As mentioned above, for many reasons every fish may not spawn every year and females will re-adsorb the energy invested in those eggs and save it for next year. This takes awhile and you can still see egg sacs in catfish well into summer.
However, with respect to eating the eggs, I used to manage a four thousand acre fish farm that processed 150,000 pounds of catfish a day on site. According to the Norwegian buyers, the eggs were at their peak in early spring for harvesting and processing into caviar. After that the quality deteriorates. The eggs are edible and nutritious, but I've never eaten any personally. I have eaten caviar from sturgeon, preserved salmon eggs, some kind of saltwater fish eggs on sushi, and white bass eggs fried with hen's eggs. Not averse to 'em, just never tried some types.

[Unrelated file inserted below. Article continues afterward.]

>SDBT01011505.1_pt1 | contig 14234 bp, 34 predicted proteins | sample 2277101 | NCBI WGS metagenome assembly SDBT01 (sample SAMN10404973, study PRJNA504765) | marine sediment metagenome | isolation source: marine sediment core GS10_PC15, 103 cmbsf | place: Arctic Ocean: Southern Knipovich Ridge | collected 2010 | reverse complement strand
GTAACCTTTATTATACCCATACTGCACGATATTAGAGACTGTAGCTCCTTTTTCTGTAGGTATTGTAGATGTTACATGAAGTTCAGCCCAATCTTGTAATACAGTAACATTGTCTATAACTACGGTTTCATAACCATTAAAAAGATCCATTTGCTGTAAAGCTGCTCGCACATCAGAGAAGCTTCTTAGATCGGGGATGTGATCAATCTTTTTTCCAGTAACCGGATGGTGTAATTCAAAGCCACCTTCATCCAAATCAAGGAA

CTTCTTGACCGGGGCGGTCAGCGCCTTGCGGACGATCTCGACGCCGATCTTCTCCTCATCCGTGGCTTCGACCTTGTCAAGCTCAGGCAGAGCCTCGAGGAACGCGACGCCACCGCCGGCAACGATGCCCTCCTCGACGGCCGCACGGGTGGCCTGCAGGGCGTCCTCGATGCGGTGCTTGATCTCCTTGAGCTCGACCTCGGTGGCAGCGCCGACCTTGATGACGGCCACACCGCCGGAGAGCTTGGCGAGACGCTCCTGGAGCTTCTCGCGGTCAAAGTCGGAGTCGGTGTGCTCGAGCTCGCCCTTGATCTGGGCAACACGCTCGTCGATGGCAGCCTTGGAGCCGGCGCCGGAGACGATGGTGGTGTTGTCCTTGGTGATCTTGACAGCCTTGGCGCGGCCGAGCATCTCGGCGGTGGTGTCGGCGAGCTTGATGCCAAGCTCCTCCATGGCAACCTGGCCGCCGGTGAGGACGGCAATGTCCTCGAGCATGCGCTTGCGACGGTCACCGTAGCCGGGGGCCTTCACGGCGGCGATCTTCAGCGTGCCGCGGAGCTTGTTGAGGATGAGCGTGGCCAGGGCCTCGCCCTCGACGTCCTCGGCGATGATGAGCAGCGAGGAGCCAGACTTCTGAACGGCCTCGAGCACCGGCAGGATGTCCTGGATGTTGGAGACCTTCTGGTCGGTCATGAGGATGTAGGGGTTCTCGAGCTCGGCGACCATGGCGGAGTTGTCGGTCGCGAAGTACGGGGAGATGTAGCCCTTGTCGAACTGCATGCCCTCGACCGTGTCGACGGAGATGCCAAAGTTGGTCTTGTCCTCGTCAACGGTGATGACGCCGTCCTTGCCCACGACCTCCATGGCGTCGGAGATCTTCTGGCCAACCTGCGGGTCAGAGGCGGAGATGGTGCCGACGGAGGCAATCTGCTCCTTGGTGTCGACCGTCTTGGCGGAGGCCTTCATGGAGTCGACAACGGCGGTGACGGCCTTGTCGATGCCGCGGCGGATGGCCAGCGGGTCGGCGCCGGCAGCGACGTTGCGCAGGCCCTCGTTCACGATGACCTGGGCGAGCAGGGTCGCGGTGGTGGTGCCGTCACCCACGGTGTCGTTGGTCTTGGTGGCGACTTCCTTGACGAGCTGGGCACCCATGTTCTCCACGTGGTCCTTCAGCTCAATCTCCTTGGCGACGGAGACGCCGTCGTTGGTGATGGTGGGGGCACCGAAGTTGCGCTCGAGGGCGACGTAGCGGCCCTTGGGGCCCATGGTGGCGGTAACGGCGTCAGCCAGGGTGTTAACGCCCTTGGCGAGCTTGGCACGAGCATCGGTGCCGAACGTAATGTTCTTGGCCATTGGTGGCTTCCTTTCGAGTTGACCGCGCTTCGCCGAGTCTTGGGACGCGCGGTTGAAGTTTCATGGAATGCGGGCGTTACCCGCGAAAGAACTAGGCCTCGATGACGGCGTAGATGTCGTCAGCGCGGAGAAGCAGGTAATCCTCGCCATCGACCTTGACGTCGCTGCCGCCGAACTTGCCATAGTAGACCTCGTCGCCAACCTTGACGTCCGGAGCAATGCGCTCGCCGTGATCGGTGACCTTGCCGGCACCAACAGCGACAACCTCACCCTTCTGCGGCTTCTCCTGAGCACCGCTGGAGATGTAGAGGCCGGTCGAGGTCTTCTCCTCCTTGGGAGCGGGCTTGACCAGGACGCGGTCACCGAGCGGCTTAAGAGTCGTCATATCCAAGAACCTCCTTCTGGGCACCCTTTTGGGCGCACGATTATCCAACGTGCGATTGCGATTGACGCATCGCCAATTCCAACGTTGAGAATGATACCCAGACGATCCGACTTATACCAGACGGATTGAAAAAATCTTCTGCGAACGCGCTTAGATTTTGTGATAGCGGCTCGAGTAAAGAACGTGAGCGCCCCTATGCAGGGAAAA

Blue catfish egg sacs tend to be much larger than channel catfish egg sacs but the eggs themselves are much smaller. A ten pound blue catfish is barely mature but you can find eggs in channel catfish that around a pound and a half.
In the lakes set up for it the blue catfish will start spawning in water as cool as the low sixties and continue until temps are well into the eighties. Channel catfish tend to start in the mid seventies, later in the spring than the blues. I took a blue cat spawn once that weighed over 25 pounds and hatched over half a million fry from it. It took two full incubators to hold it. An incubator typically holds about eight channel cat spawns.
One of the best fish on the planet, blue catfish.